Nexen idling Long Lake oil sands upgrader

Nexen Energy ULC reported it will idle the Long Lake oil sands upgrader in Fort McMurray, Alta., by putting it into cold-stack mode. No date was given for when the upgrader would be returned to service.

Long Lake oil sands
Long Lake oil sands

Nexen Energy ULC reported it will idle the Long Lake oil sands upgrader in Fort McMurray, Alta., by putting it into cold-stack mode. No date was given for when the upgrader would be returned to service.

The Long Lake upgrader gasifies asphaltines from produced bitumen into synthesis gas, which is used as a fuel and source of hydrogen for a hydrocracker. About 350 employees will be laid off by Dec. 31, Nexen executives told reporters at a news conference in Calgary on July 12.

The announcement came after two Long Lake incidents: a 2015 pipeline rupture and a January hydrocracker explosion.

Alberta regulators’ investigations continue regarding the two incidents. Two employees died in a Jan. 15 explosion during maintenance on the hydrocracker (OGJ Online, Jan. 18, 2016).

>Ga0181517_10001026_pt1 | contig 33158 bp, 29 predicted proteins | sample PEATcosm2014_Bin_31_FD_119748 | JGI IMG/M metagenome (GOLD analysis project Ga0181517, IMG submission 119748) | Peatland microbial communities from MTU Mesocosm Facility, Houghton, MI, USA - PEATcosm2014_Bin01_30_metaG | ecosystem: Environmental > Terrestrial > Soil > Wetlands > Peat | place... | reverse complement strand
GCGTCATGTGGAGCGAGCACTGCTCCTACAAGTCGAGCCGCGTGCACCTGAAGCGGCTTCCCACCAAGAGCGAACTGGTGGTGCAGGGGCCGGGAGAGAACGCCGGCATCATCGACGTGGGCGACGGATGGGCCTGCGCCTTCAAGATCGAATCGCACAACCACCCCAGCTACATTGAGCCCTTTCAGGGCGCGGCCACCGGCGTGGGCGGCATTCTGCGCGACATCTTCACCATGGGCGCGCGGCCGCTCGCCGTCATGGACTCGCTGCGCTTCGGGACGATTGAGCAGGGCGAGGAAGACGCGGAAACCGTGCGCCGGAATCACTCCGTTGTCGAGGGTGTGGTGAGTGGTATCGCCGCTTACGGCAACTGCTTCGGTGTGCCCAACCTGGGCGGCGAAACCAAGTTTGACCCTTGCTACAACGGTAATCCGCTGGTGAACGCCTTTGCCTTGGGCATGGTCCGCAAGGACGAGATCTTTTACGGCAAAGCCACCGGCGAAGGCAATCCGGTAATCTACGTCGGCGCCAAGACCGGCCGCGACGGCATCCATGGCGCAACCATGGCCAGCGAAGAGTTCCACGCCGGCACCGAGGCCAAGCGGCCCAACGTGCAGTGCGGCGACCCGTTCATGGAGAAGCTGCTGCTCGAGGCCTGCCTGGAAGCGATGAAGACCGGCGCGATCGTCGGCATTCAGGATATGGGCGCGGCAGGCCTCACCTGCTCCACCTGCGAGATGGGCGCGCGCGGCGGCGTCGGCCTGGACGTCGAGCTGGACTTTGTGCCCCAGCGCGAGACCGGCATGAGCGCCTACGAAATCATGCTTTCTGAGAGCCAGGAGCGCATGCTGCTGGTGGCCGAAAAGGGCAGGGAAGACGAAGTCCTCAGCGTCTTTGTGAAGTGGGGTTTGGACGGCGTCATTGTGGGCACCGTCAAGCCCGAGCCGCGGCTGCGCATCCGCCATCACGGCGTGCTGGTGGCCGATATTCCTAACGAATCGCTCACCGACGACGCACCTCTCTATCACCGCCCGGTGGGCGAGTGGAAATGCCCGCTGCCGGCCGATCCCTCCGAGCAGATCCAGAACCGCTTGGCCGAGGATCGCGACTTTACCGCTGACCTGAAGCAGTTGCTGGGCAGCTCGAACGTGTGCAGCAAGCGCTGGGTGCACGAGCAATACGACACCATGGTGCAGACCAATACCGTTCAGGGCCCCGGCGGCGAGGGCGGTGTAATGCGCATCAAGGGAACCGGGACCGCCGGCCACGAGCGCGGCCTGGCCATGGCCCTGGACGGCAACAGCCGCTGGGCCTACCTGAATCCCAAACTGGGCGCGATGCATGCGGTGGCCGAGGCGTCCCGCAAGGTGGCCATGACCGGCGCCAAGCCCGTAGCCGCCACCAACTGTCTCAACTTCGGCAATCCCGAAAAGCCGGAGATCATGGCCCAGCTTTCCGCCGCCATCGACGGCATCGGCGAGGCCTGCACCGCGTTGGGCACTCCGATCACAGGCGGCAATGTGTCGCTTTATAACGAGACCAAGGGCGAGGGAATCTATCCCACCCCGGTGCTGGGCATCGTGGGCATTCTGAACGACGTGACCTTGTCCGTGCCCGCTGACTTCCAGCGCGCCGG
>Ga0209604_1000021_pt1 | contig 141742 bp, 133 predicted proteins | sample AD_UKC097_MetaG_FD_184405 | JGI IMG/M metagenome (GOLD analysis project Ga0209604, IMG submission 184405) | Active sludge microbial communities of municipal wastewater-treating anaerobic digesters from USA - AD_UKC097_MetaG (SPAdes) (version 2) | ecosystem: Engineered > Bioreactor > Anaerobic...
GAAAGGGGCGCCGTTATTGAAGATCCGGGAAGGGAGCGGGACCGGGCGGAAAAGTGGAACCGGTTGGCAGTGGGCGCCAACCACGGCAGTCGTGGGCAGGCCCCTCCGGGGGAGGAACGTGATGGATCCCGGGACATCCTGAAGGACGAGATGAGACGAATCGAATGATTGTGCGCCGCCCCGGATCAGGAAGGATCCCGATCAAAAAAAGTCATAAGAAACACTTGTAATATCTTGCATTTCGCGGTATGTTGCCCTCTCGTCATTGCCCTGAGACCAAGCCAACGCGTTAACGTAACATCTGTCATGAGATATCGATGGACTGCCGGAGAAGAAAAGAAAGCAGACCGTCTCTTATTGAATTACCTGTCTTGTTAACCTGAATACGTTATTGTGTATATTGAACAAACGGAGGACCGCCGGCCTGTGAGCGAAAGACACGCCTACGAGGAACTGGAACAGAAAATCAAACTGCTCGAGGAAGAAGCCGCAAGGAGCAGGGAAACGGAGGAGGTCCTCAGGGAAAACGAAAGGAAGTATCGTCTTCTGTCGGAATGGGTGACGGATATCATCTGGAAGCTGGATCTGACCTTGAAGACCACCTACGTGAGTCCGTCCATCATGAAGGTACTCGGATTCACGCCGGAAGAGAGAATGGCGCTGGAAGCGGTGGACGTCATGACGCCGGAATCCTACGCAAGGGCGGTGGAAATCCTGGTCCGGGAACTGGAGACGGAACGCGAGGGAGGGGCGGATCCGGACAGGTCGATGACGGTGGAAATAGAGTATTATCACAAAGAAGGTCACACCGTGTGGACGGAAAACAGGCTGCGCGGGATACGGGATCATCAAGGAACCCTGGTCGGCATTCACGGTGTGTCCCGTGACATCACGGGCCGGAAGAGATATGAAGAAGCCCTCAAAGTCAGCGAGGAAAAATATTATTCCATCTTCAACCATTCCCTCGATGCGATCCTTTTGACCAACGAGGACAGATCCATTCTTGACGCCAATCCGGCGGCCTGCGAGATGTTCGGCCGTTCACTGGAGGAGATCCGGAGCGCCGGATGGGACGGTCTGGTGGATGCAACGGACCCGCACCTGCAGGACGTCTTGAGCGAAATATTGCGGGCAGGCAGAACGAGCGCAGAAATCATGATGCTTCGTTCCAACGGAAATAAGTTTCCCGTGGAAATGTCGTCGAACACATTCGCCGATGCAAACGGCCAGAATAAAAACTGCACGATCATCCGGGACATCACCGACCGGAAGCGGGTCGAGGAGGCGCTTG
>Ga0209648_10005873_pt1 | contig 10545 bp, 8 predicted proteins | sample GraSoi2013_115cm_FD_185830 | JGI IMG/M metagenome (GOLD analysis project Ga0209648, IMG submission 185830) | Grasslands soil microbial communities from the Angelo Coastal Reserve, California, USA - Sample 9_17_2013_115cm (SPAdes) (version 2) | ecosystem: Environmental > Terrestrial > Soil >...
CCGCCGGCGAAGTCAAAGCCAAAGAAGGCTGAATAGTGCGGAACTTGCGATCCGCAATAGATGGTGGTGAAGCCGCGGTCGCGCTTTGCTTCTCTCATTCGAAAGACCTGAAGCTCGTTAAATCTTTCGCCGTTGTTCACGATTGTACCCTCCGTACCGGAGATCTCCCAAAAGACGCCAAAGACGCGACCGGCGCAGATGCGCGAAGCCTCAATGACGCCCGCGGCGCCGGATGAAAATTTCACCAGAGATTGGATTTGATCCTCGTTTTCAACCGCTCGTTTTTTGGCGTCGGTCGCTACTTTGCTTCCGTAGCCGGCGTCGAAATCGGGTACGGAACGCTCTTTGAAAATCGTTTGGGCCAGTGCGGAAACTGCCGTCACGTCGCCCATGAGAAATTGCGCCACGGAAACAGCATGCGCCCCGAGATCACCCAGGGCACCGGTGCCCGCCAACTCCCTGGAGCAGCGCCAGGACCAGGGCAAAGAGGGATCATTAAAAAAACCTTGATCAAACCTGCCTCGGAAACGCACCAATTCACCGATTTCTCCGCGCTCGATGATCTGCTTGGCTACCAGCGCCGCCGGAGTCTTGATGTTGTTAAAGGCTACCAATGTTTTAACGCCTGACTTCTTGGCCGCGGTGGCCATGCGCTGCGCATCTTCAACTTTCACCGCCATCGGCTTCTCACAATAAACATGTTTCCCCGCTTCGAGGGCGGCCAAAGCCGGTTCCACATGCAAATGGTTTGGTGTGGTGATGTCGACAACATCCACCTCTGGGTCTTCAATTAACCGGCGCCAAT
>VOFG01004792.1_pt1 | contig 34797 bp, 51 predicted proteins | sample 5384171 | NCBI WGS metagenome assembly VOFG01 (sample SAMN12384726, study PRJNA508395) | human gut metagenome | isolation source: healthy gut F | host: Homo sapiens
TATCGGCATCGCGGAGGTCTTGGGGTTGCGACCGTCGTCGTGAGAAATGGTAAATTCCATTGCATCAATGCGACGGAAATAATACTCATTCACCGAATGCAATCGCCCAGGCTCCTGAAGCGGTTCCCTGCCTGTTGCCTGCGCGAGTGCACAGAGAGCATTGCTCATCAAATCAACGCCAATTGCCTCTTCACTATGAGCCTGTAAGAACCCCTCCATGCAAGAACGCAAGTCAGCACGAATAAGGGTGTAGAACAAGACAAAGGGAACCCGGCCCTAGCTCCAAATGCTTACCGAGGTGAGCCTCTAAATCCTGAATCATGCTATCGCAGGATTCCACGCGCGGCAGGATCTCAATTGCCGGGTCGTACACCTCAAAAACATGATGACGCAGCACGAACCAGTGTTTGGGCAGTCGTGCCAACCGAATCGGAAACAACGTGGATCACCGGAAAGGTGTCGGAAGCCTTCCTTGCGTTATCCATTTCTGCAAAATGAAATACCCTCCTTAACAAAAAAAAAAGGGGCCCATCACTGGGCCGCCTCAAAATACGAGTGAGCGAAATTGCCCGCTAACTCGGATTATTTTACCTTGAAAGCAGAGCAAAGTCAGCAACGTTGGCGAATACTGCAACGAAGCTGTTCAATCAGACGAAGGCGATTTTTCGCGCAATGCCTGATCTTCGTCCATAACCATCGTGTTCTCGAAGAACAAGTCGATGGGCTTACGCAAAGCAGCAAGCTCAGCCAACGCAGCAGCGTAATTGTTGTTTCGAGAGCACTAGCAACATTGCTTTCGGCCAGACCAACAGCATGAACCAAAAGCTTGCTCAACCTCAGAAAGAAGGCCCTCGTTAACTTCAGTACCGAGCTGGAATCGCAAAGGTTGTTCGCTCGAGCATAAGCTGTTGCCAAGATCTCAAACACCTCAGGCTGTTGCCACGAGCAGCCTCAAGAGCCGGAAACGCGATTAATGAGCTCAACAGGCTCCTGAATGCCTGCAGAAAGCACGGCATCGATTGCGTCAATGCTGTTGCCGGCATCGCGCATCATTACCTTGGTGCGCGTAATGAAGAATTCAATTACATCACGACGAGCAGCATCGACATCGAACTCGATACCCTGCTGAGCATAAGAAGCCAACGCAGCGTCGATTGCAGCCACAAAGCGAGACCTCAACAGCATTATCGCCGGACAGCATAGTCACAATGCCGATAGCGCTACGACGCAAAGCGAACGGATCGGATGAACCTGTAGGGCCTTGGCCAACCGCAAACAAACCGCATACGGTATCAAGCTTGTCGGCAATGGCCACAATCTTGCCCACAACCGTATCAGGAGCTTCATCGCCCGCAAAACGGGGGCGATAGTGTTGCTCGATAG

Nexen’s internal investigation found the blast was caused by what executives called unspecified activities “outside the scope of approved work activities.”

Long Lake oil sandsLong Lake oil sands

Fang Zhi, Nexen Energy chief executive officer, said the damaged upgrader would not be repaired pending a review of the long-term viability of the oil sands operations amid the oil-price slump.

“The prolonged low-price environment and unique operational challenges that Nexen has faced at our Long Lake facility have factored into this decision,” Zhi said. “Moving to a [steam-assisted gravity drainage]-only operation in the interim is entirely an economic decision.”

Nexen also outlined its conclusions regarding a July 2015 pipeline rupture (OGJ Online, Aug. 31, 2015).

“The root cause of the rupture was a thermally driven upheaval buckling of the pipeline and the subsequent cool down during the turnaround,” Nexen executives said. “This was the result of using an incompatible pipeline design for the muskeg ground conditions. Steps that could have been taken to mitigate the potential for upheaval buckling were not addressed.”

Ron Bailey, Nexen’s senior vice-president for Canadian operations, told reporters that the leak is believed to have happened at least 1 month before it was detected.

“The delay in discovery was primarily the result of shortcomings in the pipeline’s automatic leak-detection system and our ability to monitor this system,” Bailey said.

As a result of the pipeline rupture, Long Lake leaked 5,000 cu m of emulsion—a mixture of bitumen, produced water, and sand (OGJ Online, July 17, 2015).

CNOOC Ltd. acquired Nexen Inc., Calgary, for $15.1 billion as China expanded its holdings in worldwide exploration and production operations (OGJ Online, July 23, 2012).

Contact Paula Dittrick at paulad@ogjonline.com.

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